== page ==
Art professors Lindsey Dunnagan and Francine Fox promoted interdisciplinary studies by inviting their students to sketch or paint in partnership with the sciences for first-hand experience with live, unique subjects.
Dunnagan’s class worked with science professors, including Jay Bauman, Elisabeth Hooper and Timothy Waston. Bauman taught students how to attach reflective nodes to their bodies and capture motion in 360 degrees by using special recording devices in the Piper Lab. Students painted how meaning is conveyed in body movements using the technology.
In another project, students painted plants and animals from the greenhouse using elements of a Japanese marbling technique and seed collections. Walston also set up a lab for students to investigate single cell organisms from pond water. The students also explored how other objects, such as dried plants, a cracked egg and clothes, looked when magnified a thousand times.
Teams within Fox’s class created multi-panel pieces of artwork centering on a given theme to render realistic representations of their subject matter. Later depictions also included distortions of their imagery to better communicate their concepts.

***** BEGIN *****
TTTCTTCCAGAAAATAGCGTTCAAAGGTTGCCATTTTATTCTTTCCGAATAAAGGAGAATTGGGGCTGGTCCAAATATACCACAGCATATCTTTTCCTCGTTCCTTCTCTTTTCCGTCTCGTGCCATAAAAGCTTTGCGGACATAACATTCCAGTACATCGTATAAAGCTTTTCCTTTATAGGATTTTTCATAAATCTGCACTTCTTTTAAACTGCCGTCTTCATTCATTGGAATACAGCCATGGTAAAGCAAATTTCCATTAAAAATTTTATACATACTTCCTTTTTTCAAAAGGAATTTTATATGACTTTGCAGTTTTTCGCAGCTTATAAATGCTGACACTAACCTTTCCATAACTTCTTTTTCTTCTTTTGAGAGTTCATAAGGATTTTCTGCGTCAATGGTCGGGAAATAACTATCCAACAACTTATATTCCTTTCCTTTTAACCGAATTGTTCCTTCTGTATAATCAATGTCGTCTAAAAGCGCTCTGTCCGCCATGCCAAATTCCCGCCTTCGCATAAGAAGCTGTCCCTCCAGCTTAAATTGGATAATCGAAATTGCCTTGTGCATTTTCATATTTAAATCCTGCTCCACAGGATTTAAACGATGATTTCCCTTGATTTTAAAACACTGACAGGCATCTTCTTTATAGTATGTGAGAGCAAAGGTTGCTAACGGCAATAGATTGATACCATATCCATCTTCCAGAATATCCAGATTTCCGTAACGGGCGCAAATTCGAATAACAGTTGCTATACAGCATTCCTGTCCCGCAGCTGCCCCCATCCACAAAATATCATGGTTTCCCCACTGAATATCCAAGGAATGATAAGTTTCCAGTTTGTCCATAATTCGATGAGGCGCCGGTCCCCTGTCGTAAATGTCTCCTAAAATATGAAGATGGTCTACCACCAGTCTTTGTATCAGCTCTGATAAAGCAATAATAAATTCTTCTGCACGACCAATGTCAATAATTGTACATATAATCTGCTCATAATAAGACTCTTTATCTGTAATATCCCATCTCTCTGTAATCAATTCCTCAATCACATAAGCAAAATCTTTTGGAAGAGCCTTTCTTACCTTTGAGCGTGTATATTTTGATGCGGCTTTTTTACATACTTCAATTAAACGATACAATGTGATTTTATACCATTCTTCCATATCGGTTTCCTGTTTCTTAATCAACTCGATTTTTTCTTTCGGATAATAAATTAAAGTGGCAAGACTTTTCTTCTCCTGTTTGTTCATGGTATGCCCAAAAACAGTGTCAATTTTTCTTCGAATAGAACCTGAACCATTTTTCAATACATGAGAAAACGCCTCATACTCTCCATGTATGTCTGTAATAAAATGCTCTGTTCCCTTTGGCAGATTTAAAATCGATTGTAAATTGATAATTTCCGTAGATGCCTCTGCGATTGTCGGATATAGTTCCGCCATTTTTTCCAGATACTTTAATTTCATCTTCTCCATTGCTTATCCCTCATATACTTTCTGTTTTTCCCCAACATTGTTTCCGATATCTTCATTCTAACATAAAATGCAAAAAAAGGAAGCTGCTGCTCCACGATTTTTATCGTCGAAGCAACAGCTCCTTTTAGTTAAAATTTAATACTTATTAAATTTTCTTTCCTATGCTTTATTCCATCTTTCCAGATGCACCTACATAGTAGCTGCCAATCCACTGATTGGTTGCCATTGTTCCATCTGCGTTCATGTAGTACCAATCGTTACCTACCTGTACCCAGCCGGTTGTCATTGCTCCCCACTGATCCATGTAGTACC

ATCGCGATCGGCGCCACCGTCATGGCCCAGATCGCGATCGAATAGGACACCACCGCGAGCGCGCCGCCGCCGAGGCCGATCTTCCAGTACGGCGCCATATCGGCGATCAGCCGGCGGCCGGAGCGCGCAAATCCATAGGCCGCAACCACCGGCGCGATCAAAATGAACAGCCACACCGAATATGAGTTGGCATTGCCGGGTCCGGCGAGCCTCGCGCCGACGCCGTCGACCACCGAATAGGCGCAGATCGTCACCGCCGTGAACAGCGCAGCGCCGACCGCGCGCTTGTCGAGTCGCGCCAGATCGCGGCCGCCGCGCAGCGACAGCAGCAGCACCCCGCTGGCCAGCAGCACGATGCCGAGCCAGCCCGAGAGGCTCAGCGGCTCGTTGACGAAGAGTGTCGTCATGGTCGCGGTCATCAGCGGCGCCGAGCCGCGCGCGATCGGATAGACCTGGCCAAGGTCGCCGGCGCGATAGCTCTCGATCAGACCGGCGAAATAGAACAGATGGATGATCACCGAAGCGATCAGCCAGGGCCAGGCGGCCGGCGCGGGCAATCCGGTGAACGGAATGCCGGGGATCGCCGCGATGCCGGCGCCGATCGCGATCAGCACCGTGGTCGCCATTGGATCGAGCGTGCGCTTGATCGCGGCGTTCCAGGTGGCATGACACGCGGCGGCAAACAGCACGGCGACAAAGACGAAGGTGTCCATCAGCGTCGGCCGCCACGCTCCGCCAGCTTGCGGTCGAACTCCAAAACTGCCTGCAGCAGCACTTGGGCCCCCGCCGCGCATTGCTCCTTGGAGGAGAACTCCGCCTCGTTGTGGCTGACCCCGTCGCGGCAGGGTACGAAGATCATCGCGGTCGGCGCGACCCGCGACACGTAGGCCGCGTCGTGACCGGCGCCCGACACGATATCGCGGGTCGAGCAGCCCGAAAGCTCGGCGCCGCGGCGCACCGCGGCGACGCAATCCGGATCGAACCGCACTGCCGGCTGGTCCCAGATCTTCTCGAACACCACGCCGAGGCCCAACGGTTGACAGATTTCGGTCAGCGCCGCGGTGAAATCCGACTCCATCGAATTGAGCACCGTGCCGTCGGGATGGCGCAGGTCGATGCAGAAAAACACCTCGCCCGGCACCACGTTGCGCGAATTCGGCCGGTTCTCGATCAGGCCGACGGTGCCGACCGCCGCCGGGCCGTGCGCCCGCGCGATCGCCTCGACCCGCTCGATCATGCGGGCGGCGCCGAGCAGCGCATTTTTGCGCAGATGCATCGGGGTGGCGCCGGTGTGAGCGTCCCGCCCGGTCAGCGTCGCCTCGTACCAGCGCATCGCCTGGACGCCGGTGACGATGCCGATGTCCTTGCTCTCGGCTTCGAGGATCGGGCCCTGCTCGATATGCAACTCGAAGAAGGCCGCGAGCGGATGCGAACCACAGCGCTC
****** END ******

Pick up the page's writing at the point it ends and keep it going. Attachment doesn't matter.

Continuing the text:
Classes, such as intermediate drawing exploration and advanced drawing, sketched live specimens, taxidermy, skeletal displays and greenhouse specimens during a week of classes. Other students visited labs to draw tiny organisms as observed through a microscope.
While most drawing classes work with direct observation, the opportunity to work in the lab allowed students to draw from a variety of living creatures outside their traditional setting. Dunnagan said this type of cross-disciplinary project allows for unique thinking to explore subject matter and experimentation.
Inspiration from organisms challenged students to embrace resources available through labs in Magruder Hall, as well as seek first-hand encounters, even if the subject matters they need are more unusual. It also encouraged students to interact with fields where their expertise in art and design may be useful as a career in art is multifaceted rather than relegated to the studio.
Dunnagan and Fox look forward to finding more hidden gems Truman has to offer across campus and building new projects from interdisciplinary work. Works will be on display on the third floor of Magruder Hall from April 18-27.